Public awareness is the key to fight pollution

Public awareness is the key to fight pollution

POLLUTION in the most basic form – littering of rubbish or clogged drains – to that of higher level such as dumping of hazardous waste and illegal logging, is chiefly attributed to lack of public awareness, so contends Minister of Natural Resources and Environment Datuk Seri Azmi Khalid.

As Malaysia joins the ranks of industrialised nations, pollution is fast becoming a menace that the country has to cope with. This is where Azmi strikes the right chord by stressing that preservation of the environment is no one-man show where everyone expects the government to take the lead in policing and enforcing the law all the time.

`No amount of law can succeed in deterring people from polluting the environment so long as they are unaware about the adverse consequences of their action,’ he tells Malaysian Business.

`Although we have come down hard on the culprits, we can never be satisfied as we keep on raising the bar by benchmarking against developed nations in the likes of Japan, Sweden and New Zealand where every citizen is fully aware of their role in environmental preservation,’ Azmi adds.


Once a source of drinking water, many rivers in Malaysia have become dumping grounds for various types of hazardous wastes. Of all natural resources, water is the most severely threatened by pollution in this country.

Generally, water pollution in Malaysia is caused by point and non- point sources. Point sources comprise sewage treatment plants, manufacturing and agro-based industries as well as animal farms. Non- point sources are made up of diffused sources such as agricultural activities and surface runoffs.

Last year, the Department of Environment (DOE) identified 18,956 water pollution point sources consisting of mainly sewage treatment plants (47.79%), manufacturing industries (45.07%), animal farms (4.58%) and agro-based industries (2.55%). In the same year, from a total of 1,064 water quality monitoring stations along 146 river basins, DOE found 619 (58%) to be clean, 359 (34%) slightly polluted and 86 (8%) polluted.

`Domestic sewage discharge in the form of treated sewage and partially- treated sewage remain a large contributor of organic pollution load with an estimated biochemical oxygen demand (BOD) load of 883,391.08 kg/day,’ Azmi notes. `This is not surprising given that the number of sewage treatment plants under the management of Indah Water Konsortium Sdn Bhd (IWK) has risen 3.2% to 9,060 in 2006 from the previous year.’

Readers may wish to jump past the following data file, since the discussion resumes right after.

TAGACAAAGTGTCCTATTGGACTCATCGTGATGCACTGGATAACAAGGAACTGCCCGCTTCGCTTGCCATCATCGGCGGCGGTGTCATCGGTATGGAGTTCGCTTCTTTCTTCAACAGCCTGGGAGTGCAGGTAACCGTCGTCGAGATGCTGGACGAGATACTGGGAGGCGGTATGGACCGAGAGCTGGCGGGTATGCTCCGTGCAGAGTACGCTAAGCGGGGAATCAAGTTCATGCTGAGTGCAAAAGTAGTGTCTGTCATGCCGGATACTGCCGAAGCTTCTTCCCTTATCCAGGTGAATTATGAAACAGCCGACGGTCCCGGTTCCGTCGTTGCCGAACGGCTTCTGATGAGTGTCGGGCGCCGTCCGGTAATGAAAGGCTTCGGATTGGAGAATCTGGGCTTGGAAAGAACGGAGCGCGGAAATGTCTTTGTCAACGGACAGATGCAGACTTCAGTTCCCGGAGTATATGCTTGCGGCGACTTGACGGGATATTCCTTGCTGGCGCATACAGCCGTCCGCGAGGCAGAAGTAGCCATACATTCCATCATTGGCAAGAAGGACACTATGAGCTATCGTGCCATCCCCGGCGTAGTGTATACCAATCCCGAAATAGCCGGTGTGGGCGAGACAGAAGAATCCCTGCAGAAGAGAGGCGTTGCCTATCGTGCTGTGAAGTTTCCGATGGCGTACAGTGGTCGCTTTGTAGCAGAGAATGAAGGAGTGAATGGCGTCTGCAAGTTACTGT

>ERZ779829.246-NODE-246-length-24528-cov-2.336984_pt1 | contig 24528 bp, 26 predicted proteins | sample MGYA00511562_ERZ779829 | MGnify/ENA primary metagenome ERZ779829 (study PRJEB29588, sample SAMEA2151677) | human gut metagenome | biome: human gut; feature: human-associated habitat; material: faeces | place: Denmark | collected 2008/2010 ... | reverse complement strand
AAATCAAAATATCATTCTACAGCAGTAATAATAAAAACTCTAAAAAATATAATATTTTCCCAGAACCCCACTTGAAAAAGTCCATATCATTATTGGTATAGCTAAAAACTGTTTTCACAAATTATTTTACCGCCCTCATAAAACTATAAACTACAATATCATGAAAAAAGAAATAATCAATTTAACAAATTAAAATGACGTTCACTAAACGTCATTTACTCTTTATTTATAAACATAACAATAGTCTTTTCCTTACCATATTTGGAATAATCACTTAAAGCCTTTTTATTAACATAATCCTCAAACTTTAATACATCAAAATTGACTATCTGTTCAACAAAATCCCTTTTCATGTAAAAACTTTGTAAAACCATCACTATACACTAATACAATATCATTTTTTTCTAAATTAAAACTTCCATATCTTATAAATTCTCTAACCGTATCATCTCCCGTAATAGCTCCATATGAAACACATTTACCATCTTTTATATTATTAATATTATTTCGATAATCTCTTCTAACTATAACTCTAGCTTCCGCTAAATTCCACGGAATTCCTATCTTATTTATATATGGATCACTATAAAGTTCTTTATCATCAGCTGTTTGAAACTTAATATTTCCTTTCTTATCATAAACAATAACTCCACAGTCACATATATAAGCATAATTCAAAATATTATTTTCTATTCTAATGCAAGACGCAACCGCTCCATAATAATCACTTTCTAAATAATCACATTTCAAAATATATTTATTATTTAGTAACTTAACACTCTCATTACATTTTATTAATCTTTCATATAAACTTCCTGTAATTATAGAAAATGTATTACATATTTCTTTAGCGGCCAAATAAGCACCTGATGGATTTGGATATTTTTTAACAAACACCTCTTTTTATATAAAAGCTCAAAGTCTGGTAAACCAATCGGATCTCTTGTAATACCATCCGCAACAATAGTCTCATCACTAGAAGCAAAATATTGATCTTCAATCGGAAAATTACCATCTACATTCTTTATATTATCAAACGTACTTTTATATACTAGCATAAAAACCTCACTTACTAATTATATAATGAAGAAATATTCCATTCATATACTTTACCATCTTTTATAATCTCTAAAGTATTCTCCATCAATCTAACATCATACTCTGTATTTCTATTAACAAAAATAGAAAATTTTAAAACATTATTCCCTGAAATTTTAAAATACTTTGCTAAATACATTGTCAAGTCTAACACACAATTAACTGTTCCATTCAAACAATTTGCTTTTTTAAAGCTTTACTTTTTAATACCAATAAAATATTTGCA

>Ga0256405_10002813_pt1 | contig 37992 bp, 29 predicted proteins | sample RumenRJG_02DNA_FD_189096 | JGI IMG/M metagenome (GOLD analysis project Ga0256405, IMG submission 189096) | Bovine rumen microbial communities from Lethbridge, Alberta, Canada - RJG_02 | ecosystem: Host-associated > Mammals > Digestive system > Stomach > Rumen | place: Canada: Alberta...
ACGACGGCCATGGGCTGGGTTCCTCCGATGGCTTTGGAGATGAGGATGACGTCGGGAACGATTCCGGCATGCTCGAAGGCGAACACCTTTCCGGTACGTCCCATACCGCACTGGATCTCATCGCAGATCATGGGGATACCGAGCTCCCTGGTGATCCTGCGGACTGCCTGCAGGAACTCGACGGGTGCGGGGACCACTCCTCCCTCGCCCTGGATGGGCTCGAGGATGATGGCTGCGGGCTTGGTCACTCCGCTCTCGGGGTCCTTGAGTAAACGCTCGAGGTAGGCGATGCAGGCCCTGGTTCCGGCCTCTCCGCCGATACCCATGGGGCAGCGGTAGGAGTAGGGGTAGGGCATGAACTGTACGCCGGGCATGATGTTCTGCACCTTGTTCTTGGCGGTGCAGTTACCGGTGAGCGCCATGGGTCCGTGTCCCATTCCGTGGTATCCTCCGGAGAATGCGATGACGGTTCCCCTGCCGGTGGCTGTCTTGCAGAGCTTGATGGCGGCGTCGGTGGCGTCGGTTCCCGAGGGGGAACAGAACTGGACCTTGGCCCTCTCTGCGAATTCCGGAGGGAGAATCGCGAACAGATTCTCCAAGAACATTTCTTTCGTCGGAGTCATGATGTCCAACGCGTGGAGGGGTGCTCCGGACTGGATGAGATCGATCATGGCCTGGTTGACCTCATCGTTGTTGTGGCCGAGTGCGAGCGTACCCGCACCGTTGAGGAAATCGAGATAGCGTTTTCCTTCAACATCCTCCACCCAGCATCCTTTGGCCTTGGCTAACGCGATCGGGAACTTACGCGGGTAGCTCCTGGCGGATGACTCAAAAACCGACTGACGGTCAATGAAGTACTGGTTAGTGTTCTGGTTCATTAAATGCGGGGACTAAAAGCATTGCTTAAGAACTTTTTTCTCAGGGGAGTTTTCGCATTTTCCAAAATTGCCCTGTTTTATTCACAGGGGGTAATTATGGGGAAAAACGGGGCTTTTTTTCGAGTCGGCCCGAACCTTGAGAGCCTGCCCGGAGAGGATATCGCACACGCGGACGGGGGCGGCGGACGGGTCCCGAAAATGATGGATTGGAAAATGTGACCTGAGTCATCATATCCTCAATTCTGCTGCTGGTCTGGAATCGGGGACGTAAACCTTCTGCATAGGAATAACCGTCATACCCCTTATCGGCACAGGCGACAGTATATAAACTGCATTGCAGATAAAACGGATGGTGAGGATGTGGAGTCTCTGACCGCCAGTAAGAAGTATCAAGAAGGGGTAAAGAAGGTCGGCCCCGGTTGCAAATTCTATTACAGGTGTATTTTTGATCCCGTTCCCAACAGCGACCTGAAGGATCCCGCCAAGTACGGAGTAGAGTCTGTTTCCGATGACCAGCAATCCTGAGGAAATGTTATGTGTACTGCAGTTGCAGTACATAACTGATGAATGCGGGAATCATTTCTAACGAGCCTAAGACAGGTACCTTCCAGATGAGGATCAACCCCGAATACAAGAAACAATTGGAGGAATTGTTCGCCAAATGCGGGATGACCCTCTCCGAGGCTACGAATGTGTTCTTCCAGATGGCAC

Air pollution is another type of common pollution in Malaysia. Sources of air pollution in the country can be divided into three main categories, namely industries (including power stations), motor vehicles and open burning. In the cities, motor vehicles which include passenger cars, taxis, buses, motorcycles, vans and lorries are the major contributors to air pollution. In 2006, the number of registered passenger cars increased by 7.24% to 6.94 million while motorcycles saw a rise of 6.42% to 7.46 million.

`Particulate matter (PM10), which is the general term used to describe respirable particles of less than 10 microns in size, continues to be the dominant pollutant in many areas. They are from motor vehicle exhaust, heat and power generation, industrial processes and open burning activities,’ explains Azmi.

According to the Malaysia Environmental Quality Report 2006 (MEQR 2006) published by DOE, the overall air quality for Malaysia deteriorated slightly in 2006 compared to the previous year. Moreover, Malaysia experienced short periods of slight moderate haze from July until October mainly due to transboundary pollution.

The land and forest fires in several provinces in Sumatra and Kalimantan, Indonesia as reported by the ASEAN Specialised Meteorological Centre, coupled with the direct influence of south- westerly winds, contributed to the deterioration of air quality during these periods.


Marine water quality monitoring plays an important role in the conservation of marine resources, which in return, contribute to the stability and diversity of the marine ecosystem. Pollution from land- based sources as well as from the sea can pose threats to these invaluable resources.

From a total of 1,035 samples from 229 monitoring stations analysed by DOE in 2006, the main contaminants of coastal waters of all states that exceeded the Interim Marine Water Quality Standards (IMWQS) were total suspended solids (75%), Esherichia coli (55%), and oil and grease (35%).

Total suspended solids are derived from agricultural activities, tourism-related development, coastal reclamation, logging and road construction; E. coli from untreated or partially treated domestic and animal wastes, and oil and grease from vessel discharges (during tank cleaning or in the event of leakages).


Based on notification received by DOE, a total of 1.103 million metric tonnes of scheduled wastes were generated in 2006, up 101% from 548,916 metric tonnes the year before. The sharp increase is due to a new waste category such as e-waste introduced and controlled under the Environmental Quality (Scheduled Wastes) Regulations 2005.

In 2006, gypsum, oil and hydrocarbon, dross, heavy metal sludge, mineral sludge and e-waste were the main categories of waste produced in the country. Of the total wastes produced, 110,814 metric tonnes were treated and disposed at Kualiti Alam Sdn Bhd, 9,360 metric tonnes (0.8%) at Trinekens (Sarawak) Sdn Bhd and 11,364 metric tonnes were incinerated at licensed off-site facilities.

The bulk of 297,001 metric tonnes of scheduled wastes were recovered at off-site facilities, an estimated 495,631 metric tonnes were treated on- site while 173,480 metric tonnes were stored on- site at waste generators’ premises.

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